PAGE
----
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Uppåkra church, built in the 1860s on the site of the mediaeval church.

Uppåkra is a village located five kilometres south of Lund in Scania in southernmost Sweden.


Uppåkra was situated on the ancient main road between Trelleborg and Helsingborg in what was to become the Danish kingdom. The original foundation of Uppåkra is dated to the last century BC, although its importance appears to have increased in the fifth century. It seems likely that the rulers of Uppåkra by then wielded influence over most or all of West Scania, i.e. the land along the Trelleborg–Helsingborg main road, known for extraordinarily fertile plains.

Uppåkra declined and was possibly relocated to Lund in the 990s. Knowledge about the decline of Uppåkra and the relocation to Lund is still unsure. Hence Uppåkra is held to be the direct predecessor of the city of Lund.


Hof at Uppåkra. Top: interior as reconstructed by Fotevik Museum; bottom: plan of excavation, showing locations of wall trenches (pink), central columns (brown), hearth (red), and beaker and glass bowl (green). By Sven Rosborn.
Main article: Uppåkra hof

Archaeological investigations have only recently begun at Uppåkra, compared to for example Birka, a better known site where digs have taken place for a longer time. One reason is that Uppåkra is not mentioned in records from the Viking Age or earlier. In contrast Lund and Dalby both have a long history by Scandinavian standards, dating to the 10th century, and have thus attracted more attention from both historians and archaeologists. In addition, Uppåkra is situated on one of the most fertile areas in Scania, which means that agricultural concerns have prevailed over historical.

The settlement was found, in 1934, when a farm was built close to the church. The first excavation that year was done by the Archaeologist Bror Magnus Vifot.

In the middle of 1990 the first investigations, with metal detecting, revealed almost 30 000 gold, silver and bronze objects

What has been known for a long time is that Uppåkra has been a settlement since very early times. Geological studies carried out in the 1930s, by a sugar company, revealed that the site around the church of Uppåkra was extremely rich in phosphate, the highest concentration of it in Scania. Phosphate is important for sugar beet cultivation. Since excrement contains phosphate, this indicates the presence of many cattle and people over time. The study was conducted by Olof Arrhenius over most of the Scania province.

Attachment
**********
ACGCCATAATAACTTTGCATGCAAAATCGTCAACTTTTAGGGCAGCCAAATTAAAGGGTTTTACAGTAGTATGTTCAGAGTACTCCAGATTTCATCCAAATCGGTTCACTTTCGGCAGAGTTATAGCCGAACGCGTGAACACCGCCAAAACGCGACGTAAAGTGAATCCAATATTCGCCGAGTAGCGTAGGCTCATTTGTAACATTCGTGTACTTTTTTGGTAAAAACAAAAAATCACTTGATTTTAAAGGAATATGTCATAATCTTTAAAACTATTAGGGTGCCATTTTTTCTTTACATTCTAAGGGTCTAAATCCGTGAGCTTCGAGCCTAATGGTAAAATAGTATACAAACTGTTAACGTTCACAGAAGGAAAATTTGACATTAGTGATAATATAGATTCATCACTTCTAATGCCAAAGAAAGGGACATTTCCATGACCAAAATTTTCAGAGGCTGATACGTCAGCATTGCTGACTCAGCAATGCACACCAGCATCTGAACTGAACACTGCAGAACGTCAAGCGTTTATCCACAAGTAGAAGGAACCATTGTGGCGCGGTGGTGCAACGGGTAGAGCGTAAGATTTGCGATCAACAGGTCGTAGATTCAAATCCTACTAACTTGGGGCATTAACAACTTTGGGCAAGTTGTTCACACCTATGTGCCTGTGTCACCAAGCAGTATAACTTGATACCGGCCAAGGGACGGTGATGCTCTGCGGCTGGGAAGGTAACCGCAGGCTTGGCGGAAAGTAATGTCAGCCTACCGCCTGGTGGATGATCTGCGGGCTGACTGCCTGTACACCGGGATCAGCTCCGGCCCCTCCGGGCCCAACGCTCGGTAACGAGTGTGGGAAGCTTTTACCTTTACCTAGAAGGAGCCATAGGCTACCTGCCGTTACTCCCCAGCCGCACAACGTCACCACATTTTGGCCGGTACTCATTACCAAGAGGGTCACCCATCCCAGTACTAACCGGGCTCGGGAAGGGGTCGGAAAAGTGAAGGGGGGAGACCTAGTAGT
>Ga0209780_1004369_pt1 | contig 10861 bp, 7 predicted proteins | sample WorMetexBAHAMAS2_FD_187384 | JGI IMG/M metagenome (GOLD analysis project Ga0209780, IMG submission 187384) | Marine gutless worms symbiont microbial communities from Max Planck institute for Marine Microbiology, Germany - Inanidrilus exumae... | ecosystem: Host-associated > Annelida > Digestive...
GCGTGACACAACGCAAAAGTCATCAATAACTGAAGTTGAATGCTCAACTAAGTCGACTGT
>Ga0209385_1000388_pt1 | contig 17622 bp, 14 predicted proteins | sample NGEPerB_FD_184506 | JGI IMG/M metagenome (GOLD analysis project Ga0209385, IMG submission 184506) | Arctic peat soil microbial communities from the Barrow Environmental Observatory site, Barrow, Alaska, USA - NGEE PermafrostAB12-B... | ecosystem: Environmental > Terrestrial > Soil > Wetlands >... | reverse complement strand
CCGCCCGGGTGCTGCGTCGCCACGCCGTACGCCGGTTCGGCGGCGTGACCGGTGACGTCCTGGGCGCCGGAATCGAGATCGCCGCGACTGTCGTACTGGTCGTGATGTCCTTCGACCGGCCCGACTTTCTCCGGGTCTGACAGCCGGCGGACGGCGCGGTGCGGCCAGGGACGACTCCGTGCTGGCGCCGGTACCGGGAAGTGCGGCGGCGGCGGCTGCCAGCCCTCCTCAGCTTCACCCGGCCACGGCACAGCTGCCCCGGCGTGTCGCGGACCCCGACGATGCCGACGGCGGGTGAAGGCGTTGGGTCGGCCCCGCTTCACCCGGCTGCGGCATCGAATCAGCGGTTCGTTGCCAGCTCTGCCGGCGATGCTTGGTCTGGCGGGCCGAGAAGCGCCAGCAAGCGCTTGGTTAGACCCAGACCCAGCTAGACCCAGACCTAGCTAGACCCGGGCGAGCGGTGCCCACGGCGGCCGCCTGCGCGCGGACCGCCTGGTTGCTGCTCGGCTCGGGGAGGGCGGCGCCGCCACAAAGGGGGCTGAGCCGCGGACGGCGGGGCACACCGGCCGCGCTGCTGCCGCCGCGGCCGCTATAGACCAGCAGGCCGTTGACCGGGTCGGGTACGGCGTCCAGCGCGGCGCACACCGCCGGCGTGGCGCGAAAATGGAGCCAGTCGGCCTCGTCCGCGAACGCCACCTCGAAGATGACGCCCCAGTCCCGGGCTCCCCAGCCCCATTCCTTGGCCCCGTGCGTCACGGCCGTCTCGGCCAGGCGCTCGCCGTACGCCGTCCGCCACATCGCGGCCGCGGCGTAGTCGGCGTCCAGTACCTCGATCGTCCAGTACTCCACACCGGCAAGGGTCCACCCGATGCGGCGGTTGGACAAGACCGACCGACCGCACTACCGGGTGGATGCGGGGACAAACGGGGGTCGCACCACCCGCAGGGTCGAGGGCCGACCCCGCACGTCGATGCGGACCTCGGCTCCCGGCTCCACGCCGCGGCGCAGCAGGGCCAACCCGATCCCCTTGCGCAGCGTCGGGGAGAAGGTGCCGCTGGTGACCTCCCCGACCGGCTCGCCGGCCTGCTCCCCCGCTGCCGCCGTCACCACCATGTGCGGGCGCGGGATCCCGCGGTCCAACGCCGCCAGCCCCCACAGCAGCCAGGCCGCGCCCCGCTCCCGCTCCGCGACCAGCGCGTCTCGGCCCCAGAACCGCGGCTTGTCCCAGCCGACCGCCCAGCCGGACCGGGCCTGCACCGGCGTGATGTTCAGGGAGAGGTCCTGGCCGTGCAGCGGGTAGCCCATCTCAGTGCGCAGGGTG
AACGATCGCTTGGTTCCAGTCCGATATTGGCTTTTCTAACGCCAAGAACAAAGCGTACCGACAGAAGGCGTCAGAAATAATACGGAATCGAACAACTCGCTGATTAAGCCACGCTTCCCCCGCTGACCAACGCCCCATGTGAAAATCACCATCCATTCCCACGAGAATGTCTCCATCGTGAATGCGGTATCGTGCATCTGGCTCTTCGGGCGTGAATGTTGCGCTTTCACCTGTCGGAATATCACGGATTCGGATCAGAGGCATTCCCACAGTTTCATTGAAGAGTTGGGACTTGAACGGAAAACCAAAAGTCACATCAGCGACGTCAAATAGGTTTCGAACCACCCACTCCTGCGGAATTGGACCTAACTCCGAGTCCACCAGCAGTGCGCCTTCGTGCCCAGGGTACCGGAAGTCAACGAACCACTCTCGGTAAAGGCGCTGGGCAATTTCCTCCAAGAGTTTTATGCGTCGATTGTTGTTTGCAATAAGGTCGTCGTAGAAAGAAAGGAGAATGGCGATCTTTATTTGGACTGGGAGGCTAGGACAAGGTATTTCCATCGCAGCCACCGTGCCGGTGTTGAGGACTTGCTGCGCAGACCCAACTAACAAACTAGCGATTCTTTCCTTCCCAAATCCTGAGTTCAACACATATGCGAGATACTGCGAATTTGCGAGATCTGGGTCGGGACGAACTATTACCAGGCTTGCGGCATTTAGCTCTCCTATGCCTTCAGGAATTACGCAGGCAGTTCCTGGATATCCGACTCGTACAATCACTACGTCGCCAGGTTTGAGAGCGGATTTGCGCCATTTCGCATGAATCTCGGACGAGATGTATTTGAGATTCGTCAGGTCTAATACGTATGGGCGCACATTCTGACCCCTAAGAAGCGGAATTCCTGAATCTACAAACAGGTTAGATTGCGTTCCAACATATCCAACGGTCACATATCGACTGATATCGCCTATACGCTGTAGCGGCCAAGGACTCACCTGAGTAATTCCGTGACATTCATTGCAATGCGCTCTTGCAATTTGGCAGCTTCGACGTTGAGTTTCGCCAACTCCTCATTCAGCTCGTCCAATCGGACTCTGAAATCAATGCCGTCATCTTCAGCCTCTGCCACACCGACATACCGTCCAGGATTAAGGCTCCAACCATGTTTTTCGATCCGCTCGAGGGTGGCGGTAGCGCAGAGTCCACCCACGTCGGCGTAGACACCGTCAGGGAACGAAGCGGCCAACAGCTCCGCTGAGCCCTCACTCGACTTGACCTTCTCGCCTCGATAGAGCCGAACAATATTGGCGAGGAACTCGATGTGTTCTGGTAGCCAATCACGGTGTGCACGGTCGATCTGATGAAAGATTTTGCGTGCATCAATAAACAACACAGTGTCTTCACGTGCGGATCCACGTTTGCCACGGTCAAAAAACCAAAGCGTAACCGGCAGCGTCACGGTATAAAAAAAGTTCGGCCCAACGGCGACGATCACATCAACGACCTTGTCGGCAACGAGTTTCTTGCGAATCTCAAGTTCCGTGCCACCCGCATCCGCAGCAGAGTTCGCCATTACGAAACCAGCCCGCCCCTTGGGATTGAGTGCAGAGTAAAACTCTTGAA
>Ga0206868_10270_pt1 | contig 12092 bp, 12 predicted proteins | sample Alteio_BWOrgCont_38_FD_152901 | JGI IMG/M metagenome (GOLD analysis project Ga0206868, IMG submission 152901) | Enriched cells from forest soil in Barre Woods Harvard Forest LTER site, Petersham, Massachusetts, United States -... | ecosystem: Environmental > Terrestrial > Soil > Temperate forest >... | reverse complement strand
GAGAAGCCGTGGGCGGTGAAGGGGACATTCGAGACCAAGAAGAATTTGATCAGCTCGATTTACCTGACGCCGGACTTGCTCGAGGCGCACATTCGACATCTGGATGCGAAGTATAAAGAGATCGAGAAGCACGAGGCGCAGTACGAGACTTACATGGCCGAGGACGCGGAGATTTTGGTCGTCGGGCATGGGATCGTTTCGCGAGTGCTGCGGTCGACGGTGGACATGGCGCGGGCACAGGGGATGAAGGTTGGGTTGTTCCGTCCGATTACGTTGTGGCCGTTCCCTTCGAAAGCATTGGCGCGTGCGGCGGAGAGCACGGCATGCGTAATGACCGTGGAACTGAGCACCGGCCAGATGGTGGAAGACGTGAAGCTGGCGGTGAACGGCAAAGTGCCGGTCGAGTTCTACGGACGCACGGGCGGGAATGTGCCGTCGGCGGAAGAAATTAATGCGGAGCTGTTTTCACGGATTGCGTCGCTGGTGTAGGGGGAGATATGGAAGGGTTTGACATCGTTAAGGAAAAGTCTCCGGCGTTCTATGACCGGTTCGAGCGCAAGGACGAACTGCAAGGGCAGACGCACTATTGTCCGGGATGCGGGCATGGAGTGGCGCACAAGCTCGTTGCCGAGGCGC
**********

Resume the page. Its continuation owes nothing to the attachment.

Archaeological excavations in a 100-acre (0.40 km2) field, intensified in 1996, show Uppåkra to have been the richest and largest Iron AgeViking Age town on the Scandinavian Peninsula. For centuries, maybe for most of the first millennium, Uppåkra was a place of religious and political power; remains of a pre-Christian temple found in 2000–2004 demonstrated that it was also an important cult place.[1]

In 2007 archaeologists digging at Uppåkra found a decorative object from the 10th century that has a peculiar resemblance to Mickey Mouse.[2] It is believed to represent a lion. Other artefacts found include a glass bowl and a bronze, gold and silver beaker.[3] The most important artefacts are shown at the Historical Museum in Lund.

The present[edit]

Today, Uppåkra is a small village with a parish church. Each summer from May to September, at the same time as excavations takes place, there are free guided tours with information about the site. Look at the Uppåkra site for dates and time.


  1. ^ "Cult house". Uppåkra Arkeologiska Center. Retrieved January 24, 2011. 
  2. ^ Lindgren, Erik (June 10, 2007). "Här är Musse Pigg - från Vikingatiden" (in Swedish). Expressen. Retrieved April 20, 2010. 
  3. ^ "Artefacts". Uppåkra Arkeologiska Center. Retrieved January 24, 2011. 

External links[edit]

Coordinates: 55°40′N 13°10.2′E / 55.667°N 13.1700°E / 55.667; 13.1700